• 10. If on any ballot there are more nominees than the number of Executive Directors to be elected and two or more nominees tie with the lowest number of votes, no nominee shall be ineligible for election in the next succeeding ballot, but if the same situation is repeated on such succeeding ballot, the Chairman shall eliminate by lot one of the nominees from the following ballot.

  • 11. If on any ballot two or more Governors having an equal number of votes have voted for the same nominee and the votes of one or more, but not all, of these Governors could be deemed under paragraph 4 of Schedule E to have raised the total votes received by the nominee above nine per cent of the eligible votes, the Chairman shall determine by lot the Governor or Governors, as the case may be, who shall be entitled to vote on the next ballot.

  • 12. When on any ballot after the first ballot, the number of nominees is the same as the number of Executive Directors to be elected, and no nominee is deemed to have received more than nine per cent of the eligible votes, each nominee shall be considered elected by the number of votes received even though a nominee may have received less than four and two-tenths per cent of the eligible votes.

  • 13. If the votes cast by a Governor raise the total votes received by a nominee from below to above nine per cent of the eligible votes, the votes cast by the Governor shall be deemed under paragraph 4 of Schedule E not to have raised the total votes of the nominee above nine per cent.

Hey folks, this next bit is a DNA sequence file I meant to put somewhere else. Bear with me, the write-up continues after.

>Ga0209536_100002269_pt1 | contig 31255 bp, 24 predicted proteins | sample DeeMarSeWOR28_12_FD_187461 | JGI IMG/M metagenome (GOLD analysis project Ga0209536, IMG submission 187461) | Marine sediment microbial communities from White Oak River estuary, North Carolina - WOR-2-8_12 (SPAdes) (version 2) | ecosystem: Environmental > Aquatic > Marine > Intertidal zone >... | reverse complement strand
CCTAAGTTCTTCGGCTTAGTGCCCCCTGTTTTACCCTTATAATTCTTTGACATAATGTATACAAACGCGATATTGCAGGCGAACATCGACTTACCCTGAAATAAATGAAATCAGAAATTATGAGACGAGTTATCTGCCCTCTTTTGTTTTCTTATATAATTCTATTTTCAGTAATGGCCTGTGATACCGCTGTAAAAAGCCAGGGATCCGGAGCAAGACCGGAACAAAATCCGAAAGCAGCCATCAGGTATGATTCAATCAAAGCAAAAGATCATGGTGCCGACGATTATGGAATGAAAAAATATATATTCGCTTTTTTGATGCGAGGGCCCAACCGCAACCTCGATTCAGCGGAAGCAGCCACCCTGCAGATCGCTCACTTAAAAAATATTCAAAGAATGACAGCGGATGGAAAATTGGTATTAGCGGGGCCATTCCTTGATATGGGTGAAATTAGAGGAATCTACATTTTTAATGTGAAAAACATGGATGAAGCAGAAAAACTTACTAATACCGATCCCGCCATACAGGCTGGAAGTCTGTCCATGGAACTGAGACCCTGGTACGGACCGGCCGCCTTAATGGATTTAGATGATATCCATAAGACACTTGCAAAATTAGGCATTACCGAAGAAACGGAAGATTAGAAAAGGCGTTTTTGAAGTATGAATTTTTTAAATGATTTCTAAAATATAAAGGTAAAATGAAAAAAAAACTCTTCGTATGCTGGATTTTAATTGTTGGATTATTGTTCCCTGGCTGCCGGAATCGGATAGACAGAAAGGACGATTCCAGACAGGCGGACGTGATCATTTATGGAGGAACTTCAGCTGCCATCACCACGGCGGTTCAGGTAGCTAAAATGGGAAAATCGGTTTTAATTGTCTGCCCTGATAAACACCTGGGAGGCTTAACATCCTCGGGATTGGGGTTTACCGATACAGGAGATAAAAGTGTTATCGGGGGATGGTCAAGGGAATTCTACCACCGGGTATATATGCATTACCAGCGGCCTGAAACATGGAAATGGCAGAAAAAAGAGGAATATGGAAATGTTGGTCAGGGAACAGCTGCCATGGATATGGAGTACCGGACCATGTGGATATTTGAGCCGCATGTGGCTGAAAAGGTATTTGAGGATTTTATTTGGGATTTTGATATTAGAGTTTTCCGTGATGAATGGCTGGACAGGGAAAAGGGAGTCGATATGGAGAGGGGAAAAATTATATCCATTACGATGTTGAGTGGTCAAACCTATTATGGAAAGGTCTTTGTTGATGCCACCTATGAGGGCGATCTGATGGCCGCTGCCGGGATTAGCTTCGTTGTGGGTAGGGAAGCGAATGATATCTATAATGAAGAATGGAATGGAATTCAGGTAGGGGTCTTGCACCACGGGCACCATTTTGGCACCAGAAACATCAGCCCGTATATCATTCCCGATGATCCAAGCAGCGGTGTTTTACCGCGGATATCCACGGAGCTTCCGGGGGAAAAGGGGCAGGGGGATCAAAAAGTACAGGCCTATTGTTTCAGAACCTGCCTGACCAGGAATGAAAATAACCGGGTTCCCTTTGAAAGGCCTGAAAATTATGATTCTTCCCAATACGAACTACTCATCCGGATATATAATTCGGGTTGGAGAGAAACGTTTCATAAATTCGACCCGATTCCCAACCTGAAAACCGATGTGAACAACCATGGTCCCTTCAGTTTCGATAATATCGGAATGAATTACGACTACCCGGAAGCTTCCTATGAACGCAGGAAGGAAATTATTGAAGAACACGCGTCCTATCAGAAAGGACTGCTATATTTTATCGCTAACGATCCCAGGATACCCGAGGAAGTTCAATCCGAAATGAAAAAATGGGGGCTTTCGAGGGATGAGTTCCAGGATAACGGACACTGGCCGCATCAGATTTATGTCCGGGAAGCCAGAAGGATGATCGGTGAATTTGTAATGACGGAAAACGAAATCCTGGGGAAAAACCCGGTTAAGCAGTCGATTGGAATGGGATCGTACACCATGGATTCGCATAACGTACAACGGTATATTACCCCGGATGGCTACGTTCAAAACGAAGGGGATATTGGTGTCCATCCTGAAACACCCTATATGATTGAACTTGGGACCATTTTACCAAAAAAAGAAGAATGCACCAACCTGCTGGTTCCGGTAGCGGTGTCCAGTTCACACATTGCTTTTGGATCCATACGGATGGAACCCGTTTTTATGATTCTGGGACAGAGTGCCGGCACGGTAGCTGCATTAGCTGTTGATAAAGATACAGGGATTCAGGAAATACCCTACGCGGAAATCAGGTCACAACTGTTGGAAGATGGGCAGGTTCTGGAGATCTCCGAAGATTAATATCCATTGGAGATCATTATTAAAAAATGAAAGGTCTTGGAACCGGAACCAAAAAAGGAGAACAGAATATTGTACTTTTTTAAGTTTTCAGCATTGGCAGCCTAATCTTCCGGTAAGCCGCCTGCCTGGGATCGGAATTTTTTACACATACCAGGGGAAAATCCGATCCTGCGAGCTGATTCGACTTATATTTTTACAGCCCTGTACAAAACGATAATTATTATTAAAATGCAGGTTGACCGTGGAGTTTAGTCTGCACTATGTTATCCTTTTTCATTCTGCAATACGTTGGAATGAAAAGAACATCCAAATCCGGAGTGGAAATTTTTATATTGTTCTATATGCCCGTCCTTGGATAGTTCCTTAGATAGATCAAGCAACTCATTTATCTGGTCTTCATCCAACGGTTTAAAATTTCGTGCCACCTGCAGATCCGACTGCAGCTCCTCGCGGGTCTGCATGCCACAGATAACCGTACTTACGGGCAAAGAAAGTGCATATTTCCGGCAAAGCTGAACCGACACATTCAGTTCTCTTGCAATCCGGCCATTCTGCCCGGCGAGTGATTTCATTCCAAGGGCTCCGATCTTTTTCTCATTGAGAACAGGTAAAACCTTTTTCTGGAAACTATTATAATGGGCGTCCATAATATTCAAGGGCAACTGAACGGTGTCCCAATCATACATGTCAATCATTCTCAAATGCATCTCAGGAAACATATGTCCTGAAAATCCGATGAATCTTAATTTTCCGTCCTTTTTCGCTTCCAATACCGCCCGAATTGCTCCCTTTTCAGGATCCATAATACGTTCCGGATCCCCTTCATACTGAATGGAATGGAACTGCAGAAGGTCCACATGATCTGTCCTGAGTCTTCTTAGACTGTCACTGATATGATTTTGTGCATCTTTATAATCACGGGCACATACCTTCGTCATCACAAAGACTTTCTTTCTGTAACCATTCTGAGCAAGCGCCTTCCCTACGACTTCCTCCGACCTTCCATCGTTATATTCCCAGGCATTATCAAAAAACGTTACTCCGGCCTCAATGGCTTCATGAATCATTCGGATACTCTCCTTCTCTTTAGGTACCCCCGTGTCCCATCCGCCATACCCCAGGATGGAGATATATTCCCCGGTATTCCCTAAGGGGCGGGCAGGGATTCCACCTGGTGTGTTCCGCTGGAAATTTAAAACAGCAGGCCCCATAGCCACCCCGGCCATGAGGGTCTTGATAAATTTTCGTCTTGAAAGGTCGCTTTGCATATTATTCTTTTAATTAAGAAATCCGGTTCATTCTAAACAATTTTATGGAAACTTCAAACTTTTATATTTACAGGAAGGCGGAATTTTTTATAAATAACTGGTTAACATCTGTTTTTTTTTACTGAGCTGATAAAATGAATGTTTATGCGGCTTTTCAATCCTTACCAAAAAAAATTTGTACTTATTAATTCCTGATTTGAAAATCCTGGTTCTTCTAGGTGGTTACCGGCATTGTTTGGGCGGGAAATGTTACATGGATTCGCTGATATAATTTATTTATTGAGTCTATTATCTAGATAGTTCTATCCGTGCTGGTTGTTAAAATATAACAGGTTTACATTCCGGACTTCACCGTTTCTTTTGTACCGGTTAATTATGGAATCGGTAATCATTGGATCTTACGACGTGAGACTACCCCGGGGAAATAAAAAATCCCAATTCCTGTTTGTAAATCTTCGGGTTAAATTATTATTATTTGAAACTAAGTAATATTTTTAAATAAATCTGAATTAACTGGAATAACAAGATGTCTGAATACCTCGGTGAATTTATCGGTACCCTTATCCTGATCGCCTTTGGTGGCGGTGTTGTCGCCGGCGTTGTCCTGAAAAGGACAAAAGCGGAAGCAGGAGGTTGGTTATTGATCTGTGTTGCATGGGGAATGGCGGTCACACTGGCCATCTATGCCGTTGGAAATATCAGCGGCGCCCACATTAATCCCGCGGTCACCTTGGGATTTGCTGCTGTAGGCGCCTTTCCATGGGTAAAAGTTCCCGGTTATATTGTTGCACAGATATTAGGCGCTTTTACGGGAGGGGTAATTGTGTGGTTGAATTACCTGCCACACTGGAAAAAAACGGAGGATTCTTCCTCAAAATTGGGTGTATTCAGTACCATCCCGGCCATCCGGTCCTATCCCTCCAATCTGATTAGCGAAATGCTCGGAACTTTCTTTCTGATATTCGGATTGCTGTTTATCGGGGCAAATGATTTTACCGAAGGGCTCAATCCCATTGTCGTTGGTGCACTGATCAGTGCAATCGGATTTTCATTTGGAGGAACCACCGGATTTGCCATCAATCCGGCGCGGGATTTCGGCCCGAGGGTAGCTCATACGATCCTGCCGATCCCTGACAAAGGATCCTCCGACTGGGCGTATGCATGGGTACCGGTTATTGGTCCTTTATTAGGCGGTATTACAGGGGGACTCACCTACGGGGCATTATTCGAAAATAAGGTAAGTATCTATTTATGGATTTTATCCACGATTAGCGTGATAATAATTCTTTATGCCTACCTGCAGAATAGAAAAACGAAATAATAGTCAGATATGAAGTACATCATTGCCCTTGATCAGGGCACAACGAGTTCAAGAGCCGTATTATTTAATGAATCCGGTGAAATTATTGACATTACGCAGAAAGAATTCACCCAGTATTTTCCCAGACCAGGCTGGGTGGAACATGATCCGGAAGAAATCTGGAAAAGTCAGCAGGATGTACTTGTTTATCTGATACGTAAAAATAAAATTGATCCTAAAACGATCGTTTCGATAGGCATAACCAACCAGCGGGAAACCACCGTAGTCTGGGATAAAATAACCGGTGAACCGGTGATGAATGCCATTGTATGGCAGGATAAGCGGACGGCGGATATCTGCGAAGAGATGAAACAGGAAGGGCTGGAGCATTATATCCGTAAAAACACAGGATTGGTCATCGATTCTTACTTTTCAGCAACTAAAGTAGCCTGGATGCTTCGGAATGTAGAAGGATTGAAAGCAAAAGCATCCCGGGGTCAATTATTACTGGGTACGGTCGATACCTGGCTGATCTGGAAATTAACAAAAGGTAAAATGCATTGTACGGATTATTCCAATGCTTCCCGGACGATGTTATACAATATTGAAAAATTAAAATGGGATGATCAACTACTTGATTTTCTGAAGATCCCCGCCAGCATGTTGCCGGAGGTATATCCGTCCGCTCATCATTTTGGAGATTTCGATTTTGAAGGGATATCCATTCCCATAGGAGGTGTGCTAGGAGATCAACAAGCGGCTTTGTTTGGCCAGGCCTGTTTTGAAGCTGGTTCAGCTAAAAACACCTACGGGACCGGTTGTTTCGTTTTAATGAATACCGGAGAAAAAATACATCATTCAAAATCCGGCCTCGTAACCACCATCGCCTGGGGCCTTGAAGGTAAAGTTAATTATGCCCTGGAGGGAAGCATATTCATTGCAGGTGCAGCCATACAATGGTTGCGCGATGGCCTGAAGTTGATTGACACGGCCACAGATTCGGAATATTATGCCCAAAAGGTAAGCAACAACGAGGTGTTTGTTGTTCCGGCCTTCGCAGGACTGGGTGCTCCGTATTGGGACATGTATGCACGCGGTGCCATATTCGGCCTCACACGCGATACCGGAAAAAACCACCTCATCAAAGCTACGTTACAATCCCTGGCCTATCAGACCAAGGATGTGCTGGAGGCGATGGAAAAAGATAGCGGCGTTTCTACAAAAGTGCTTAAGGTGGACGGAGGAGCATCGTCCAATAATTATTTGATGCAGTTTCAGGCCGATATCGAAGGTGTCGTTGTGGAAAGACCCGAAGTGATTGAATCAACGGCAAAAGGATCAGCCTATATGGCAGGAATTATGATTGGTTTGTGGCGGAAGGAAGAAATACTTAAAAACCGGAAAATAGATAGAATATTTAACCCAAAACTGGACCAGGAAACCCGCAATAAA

• 14. Any member whose Governor has voted on the last ballot for a nominee not elected may, before the effective date of the election, designate an Executive Director who was elected, and that member’s votes shall be deemed to have counted towards his election.

  • 15. Announcement and Review of Result:

    • (a) After the tally of the last ballot, the Chairman shall cause to be distributed a statement setting forth the result of the election.

    • (b) The Board of Governors, at the request of any Governor, will review the result of the election in order to determine whether, in light of the objectives set forth in Chapter O, Section 2 of the Report by the Executive Directors to the Board of Governors on the Proposed Second Amendment to the Articles of Agreement an additional Executive Director should be elected to serve for the term of office commencing November 1, 1980.

  • 16. Effective Date of Election of Executive Directors: The effective date of election shall be November 1, 1980, and the term of office of the elected Executive Directors, and of any Executive Director appointed under Article XII, Section 3 (c), shall commence on that date. Incumbent elected Executive Directors shall serve through October 3Í, 1980.

  • 17. General: Any questions arising in connection with the conduct of the election shall be resolved by the tellers, subject to appeal, at the request of any Governor, to the Chairman and from him to the Board. Whenever possible, any such question shall be put without identifying the members or Governors concerned.

As approved by Board of Governors Resolution No. 35-8, September 8,1980

Statement of Results of Elections, October 1, 1980

Members Whose Votes
Candidate ElectedCounted Toward Election5Number of Votes
Morteza AbdollahiAfghanistan700
Algeria3,100
Ghana1,310
Iran6,850
Morocco1,750
Oman450
Tunisia880
15,040
Ariel BuiraCosta Rica660
El Salvador680
Guatemala760
Honduras590
Mexico5,600
Nicaragua590
Spain5,820
Venezuela6,850
21,550
Jacques de GrooteAustria3,550
Belgium9,150
Luxembourg560
Turkey2,250
15,510